Juniperus ashei

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Juniperus ashei
Juniperusashei1224.jpg
J. ashei shedding pollen: mature male on right, immature tree on left, mature green females in background
Scientific classification edit
Kingdom: Plantae
Clade: Tracheophytes
Division: Pinophyta
Class: Pinopsida
Order: Pinales
Family: Cupressaceae
Genus: Juniperus
Species:
J. ashei
Binomial name
Juniperus ashei
J. Buchholz
Juniperus ashei range map 3.png
Natural range of Juniperus ashei
Synonyms

J. sabinoides (H.B.K.) Nees sensu Sargent
J. mexicana Spreng
J. monticola Martinez
Sabina sabinoides (H.B.K.) Small [2]

Juniperus ashei (Ashe juniper, Mountain Cedar, Blueberry Juniper, Post Cedar, or just Cedar) is a drought-tolerant evergreen tree, native from northeastern Mexico and the south-central United States to southern Missouri. The largest areas are in central Texas, where extensive stands occur. Ashe juniper grows up to 10 m (33 ft) tall, and over time can reach 15 m (49 ft), and provides erosion control and year-round shade for wildlife and livestock.

The feathery foliage grows in dense sprays, bright green in color. The leaves are scale-like, 2 to 5 mm (0.079 to 0.197 in) long, and produced on rounded (not flattened) shoots. It is a dioecious species, with separate male and female plants. The seed cones are round, 3 to 5 mm (0.12 to 0.20 in) long, and soft, pulpy and berry-like, green at first, maturing purple about 8 months after pollination. They contain one or two seeds, which are dispersed when birds eat the cones and pass the seeds in their droppings. The male cones are 3–5 mm long, yellow, turning brown after pollen release in December to February.

Scientific name[edit]

The specific name ashei pays homage to American forester and botanist William Willard Ashe.[3]

Allergies[edit]

Ashe juniper pollen, along with that of the related Juniperus virginiana, can cause a severe allergic reaction. Consequently, what begins as a winter allergy may extend into spring, as the pollination of J. virginiana follows that of J. ashei. Colloquially, many Texans refer to the allergy as cedar fever.

Uses[edit]

The wood is naturally rot-resistant and provides raw material for fence posts. Posts cut from old-growth Ashe junipers have been known to last in the ground for more than 50 years. Over 100 years ago, most old-growth Ashe junipers were cut and used not only for fence posts, but also for foundation piers, telegraph and telephone poles, roof framing, and railroad ties.[4][5][6][7]

The berry-like cones are eaten by a number of wildlife.[8][9] The endangered golden-cheeked warbler uses the shredding bark of older Mountain Cedars to build its nests and old-growth cedar brakes and juniper-oak woodlands as habitat.

Texas[edit]

Spanish explorers who arrived in what is now Texas in the mid-18th century built Hill Country missions using ashe junipers for roof beams. Poor land management, due to decades of clearcutting and overgrazing, led to soil erosion and a preponderance of caliche. The ashe juniper was one of the few plants that could thrive in the rocky soil.

Despite being native to Texas, ashe juniper is often considered an invasive species and weed by many landowners and ranchers. It's commonly believed that they use more water than live oaks, but more recent research suggests the reverse. [10][11][12][13][14]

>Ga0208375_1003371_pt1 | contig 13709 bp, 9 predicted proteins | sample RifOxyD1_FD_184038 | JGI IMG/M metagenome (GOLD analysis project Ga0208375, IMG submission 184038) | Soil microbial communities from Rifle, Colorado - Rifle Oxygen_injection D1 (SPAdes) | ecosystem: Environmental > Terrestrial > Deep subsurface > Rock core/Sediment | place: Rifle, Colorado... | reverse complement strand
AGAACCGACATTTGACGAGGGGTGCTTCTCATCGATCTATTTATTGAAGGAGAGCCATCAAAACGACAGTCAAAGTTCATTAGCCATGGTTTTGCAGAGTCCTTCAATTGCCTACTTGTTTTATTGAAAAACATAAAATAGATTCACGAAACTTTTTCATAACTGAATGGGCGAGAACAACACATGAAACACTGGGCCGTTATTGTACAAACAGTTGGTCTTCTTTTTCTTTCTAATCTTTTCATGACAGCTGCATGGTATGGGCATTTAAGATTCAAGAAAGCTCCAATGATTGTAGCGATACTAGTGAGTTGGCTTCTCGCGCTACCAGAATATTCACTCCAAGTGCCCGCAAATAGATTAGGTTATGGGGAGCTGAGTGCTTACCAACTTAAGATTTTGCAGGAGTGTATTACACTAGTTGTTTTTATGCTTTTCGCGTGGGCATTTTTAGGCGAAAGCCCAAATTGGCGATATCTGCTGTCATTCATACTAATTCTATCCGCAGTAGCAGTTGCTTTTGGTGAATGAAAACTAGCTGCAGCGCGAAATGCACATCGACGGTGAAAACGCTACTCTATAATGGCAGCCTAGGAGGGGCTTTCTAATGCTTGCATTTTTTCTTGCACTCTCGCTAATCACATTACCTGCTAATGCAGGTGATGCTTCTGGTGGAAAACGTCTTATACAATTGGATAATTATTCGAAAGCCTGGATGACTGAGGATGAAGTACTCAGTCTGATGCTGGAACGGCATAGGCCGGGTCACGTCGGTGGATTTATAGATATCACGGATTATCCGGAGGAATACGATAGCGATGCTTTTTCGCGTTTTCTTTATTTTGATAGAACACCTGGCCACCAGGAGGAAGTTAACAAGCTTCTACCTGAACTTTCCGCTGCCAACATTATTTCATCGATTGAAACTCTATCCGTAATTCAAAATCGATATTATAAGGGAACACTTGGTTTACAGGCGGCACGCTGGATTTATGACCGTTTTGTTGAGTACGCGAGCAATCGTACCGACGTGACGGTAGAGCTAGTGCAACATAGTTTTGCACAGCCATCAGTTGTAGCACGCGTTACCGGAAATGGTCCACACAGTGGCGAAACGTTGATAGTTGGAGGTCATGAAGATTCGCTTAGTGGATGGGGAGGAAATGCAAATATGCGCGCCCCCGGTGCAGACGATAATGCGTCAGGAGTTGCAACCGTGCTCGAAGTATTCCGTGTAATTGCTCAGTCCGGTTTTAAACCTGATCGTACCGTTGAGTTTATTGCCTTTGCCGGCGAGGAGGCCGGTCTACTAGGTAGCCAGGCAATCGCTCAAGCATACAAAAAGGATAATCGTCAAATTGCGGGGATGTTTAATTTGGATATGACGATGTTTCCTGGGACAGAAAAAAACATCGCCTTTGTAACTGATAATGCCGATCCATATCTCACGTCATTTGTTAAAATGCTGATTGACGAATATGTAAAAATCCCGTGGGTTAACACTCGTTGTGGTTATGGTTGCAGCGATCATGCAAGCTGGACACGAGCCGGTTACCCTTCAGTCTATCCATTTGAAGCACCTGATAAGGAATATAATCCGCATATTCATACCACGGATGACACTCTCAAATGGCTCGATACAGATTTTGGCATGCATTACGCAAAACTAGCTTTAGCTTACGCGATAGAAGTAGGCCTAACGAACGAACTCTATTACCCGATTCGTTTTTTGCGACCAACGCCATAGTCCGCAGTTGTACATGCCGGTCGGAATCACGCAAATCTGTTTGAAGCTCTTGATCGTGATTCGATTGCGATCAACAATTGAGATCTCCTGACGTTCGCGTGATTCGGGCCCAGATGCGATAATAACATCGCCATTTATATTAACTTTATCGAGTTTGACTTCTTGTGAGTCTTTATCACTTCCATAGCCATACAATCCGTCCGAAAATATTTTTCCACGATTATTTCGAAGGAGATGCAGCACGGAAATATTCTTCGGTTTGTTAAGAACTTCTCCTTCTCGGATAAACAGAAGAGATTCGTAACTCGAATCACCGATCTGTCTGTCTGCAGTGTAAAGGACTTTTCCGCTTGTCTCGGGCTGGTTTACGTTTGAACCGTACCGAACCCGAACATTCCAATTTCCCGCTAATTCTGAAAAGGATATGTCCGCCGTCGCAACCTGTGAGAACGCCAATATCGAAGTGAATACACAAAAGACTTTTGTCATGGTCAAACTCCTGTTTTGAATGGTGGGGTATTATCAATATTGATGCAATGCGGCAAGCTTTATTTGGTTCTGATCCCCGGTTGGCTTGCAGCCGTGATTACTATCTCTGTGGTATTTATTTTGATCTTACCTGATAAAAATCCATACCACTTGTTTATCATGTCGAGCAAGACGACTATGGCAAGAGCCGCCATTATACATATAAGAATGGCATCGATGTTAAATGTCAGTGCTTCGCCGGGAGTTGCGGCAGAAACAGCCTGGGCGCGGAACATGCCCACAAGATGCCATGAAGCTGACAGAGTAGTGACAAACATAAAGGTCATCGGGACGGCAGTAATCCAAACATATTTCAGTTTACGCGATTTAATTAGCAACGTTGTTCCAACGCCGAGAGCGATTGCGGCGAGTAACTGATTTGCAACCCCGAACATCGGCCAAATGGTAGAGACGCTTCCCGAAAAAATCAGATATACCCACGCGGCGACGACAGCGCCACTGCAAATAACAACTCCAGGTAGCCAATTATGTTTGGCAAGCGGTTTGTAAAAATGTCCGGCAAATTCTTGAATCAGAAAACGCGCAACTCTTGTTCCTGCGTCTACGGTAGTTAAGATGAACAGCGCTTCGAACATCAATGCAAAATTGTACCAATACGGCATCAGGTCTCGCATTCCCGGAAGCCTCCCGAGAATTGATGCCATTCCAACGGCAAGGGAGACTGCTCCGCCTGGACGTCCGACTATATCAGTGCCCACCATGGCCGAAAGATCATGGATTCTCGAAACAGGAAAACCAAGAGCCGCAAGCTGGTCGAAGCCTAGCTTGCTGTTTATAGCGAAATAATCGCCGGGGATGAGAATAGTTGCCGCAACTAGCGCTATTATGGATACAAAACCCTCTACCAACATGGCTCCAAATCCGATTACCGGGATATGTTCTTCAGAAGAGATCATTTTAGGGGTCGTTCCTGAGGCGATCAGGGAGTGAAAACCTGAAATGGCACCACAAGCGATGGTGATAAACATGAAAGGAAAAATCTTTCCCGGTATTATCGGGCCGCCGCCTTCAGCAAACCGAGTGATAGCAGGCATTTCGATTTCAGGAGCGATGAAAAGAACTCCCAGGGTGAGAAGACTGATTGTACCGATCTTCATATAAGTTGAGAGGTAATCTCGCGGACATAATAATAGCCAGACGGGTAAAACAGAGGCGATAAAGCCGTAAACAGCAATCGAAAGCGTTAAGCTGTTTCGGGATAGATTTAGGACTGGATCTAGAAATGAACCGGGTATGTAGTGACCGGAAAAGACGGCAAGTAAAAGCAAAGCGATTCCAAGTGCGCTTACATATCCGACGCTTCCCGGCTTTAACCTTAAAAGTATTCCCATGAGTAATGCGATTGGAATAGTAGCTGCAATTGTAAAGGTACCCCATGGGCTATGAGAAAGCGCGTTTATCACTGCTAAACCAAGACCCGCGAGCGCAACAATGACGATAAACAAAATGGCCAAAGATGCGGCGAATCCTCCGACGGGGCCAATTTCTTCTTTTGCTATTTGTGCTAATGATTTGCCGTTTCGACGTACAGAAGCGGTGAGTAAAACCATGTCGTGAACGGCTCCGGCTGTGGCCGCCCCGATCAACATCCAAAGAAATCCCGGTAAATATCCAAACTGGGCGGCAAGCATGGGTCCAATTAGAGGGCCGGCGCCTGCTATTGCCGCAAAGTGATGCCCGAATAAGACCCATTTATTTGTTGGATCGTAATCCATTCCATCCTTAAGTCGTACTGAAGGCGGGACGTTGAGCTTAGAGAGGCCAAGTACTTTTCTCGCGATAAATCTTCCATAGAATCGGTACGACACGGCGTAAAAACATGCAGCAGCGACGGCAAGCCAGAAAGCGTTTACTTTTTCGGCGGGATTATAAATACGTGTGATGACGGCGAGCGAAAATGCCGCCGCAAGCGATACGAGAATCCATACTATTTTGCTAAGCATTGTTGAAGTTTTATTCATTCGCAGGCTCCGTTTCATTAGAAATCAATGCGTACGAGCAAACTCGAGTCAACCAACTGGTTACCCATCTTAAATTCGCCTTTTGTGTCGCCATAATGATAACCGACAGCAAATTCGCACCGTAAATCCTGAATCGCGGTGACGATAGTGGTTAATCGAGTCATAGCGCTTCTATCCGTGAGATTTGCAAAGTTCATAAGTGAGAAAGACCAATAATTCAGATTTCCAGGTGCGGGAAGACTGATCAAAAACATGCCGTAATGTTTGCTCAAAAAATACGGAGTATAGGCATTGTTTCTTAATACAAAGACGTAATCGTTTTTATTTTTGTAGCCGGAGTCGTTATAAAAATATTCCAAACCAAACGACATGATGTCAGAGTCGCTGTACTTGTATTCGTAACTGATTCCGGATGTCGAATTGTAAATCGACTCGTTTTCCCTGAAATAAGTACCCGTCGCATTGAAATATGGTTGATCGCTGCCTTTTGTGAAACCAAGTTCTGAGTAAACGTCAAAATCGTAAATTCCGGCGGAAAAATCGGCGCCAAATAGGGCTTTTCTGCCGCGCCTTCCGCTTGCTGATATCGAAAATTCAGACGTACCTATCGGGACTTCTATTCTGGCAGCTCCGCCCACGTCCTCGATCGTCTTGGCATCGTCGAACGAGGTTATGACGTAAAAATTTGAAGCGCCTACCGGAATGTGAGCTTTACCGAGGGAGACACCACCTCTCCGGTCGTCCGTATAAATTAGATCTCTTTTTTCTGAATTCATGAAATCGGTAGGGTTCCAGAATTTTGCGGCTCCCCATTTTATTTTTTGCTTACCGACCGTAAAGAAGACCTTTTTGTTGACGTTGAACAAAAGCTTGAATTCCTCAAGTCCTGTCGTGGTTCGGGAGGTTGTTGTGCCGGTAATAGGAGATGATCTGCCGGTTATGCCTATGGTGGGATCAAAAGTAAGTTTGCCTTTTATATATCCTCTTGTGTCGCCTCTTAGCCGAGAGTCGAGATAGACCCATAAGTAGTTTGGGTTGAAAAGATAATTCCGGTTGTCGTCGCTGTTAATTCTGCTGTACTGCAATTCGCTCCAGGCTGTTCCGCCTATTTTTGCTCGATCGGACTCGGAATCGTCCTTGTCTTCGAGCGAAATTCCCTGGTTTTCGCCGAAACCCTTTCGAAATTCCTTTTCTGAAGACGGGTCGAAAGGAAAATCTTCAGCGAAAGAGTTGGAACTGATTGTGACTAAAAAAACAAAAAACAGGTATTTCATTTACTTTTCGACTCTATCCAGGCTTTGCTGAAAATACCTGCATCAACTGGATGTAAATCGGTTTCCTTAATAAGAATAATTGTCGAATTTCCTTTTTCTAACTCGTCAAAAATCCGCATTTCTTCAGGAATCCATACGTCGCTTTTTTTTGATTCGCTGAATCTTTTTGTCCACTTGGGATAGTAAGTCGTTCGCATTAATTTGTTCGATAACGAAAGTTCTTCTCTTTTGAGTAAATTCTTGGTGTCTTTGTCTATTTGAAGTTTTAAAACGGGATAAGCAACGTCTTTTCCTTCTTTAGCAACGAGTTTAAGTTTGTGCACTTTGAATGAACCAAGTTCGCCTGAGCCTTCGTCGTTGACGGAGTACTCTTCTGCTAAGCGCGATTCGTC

Ashe juniper thrives on ranches, as cattle avoid the bitter-tasting seedlings. In contrast to the redberry juniper, ashe juniper does not resprout when cut.[15]

References[edit]

  1. ^ Farjon, A. (2013). "Juniperus ashei". IUCN Red List of Threatened Species. 2013: e.T42224A2962793. doi:10.2305/IUCN.UK.2013-1.RLTS.T42224A2962793.en.
  2. ^ United States Forest Service
  3. ^ Coker, W. C.; Holmes, J. S.; Korstian, C. F. (1932). "WILLIAM WILLARD ASHE". Journal of the Elisha Mitchell Scientific Society. 48 (1): 40–47. ISSN 0013-6220.
  4. ^ Bray, William L., 1904. Forest Resources of Texas, U.S. Department of Agriculture, Bureau of Forestry, Bulletin No. 47. Government Printing Office: Washington D.C.
  5. ^ Roemer, Dr. Ferdinand, 1983. Roemer’s Texas 1845 to 1847. German-Texas Heritage Society. Eakin Press: Austin.
  6. ^ Brown, Frank, 1875. Annals of Travis County and of the City of Austin: From the Earliest Time to the Close of 1875, Vol. 6. Austin History Center.
  7. ^ Austin Daily Democratic Statesman, September 10, 1874.
  8. ^ Little, Elbert L. (1980). The Audubon Society Field Guide to North American Trees: Eastern Region. New York: Knopf. p. 307. ISBN 0-394-50760-6.
  9. ^ Chavez-Ramirez, Felipe, 1992. The Role of Birds and Mammals in the Dispersal Ecology of Ashe Juniper in the Edwards Plateau. Texas, A&M University Thesis.
  10. ^ Fannin, Blair, 2008. “Research Could Change Perception of Woody Species Use of Water in Edwards Plateau,” AgriLife Today online. July 30.
  11. ^ Hauwert, Nico M. and Jack M. Sharp, 2014. “Measuring Autogenic Recharge over a Karst Aquifer Utilizing Eddy Covariance Evapotranspiration,” Journal of Water Resource and Protection. Volume 6:869-879.
  12. ^ Gregory, Lucas Frank, 2006. Water Budgets and Cave Recharge on Juniper Rangelands in the Edwards Plateau. Texas A&M University Thesis.
  13. ^ Owens, Keith M., Robert K. Lyons, and Chris L. Alejandro. 2006. “Rainfall Partitioning within Semiarid Juniper Communities: Effects of Event Size and Canopy Cover,” Hydrological Processes. Volume 20: 3179-3189.
  14. ^ Schwinning, Susanne, 2008. “The Water Relations of Two Evergreen Tree Species in a Karst Savanna,” Oecologia. Volume 158: 373-383.
  15. ^ McGinty, Allan (18 March 1997). "JUNIPER ECOLOGY". unidentified. Archived from the original on 16 April 2009. Retrieved 2009-01-10.

External links[edit]